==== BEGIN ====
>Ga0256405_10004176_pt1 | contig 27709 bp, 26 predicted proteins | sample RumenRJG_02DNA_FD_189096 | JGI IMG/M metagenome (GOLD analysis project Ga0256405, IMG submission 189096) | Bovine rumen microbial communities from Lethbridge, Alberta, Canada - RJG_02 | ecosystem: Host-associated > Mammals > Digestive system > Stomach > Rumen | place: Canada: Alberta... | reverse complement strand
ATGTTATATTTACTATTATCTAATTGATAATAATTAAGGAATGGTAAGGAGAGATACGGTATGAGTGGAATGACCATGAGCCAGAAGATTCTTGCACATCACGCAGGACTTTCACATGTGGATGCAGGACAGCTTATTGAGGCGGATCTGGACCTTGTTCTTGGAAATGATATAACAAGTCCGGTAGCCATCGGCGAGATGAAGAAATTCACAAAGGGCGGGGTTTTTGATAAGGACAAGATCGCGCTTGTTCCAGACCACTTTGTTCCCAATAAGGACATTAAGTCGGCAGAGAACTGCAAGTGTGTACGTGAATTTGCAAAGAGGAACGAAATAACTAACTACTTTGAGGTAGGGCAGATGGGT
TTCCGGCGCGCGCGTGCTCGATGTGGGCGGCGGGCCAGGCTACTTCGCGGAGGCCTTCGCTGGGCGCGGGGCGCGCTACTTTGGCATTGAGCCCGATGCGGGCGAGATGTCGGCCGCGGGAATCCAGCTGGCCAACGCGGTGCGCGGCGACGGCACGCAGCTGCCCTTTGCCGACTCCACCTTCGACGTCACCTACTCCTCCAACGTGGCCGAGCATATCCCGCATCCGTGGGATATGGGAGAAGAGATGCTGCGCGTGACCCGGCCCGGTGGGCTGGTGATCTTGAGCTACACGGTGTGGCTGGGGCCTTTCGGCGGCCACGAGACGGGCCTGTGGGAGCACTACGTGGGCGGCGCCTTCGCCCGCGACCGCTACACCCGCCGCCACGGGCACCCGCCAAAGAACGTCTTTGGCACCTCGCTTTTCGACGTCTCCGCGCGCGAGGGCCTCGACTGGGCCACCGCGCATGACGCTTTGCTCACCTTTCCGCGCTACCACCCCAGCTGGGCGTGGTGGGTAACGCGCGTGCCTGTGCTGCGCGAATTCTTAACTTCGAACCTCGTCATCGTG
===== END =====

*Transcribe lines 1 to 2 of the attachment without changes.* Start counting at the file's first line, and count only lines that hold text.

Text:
>Ga0256405_10004176_pt1 | contig 27709 bp, 26 predicted proteins | sample RumenRJG_02DNA_FD_189096 | JGI IMG/M metagenome (GOLD analysis project Ga0256405, IMG submission 189096) | Bovine rumen microbial communities from Lethbridge, Alberta, Canada - RJG_02 | ecosystem: Host-associated > Mammals > Digestive system > Stomach > Rumen | place: Canada: Alberta... | reverse complement strand
ATGTTATATTTACTATTATCTAATTGATAATAATTAAGGAATGGTAAGGAGAGATACGGTATGAGTGGAATGACCATGAGCCAGAAGATTCTTGCACATCACGCAGGACTTTCACATGTGGATGCAGGACAGCTTATTGAGGCGGATCTGGACCTTGTTCTTGGAAATGATATAACAAGTCCGGTAGCCATCGGCGAGATGAAGAAATTCACAAAGGGCGGGGTTTTTGATAAGGACAAGATCGCGCTTGTTCCAGACCACTTTGTTCCCAATAAGGACATTAAGTCGGCAGAGAACTGCAAGTGTGTACGTGAATTTGCAAAGAGGAACGAAATAACTAACTACTTTGAGGTAGGGCAGATGGGT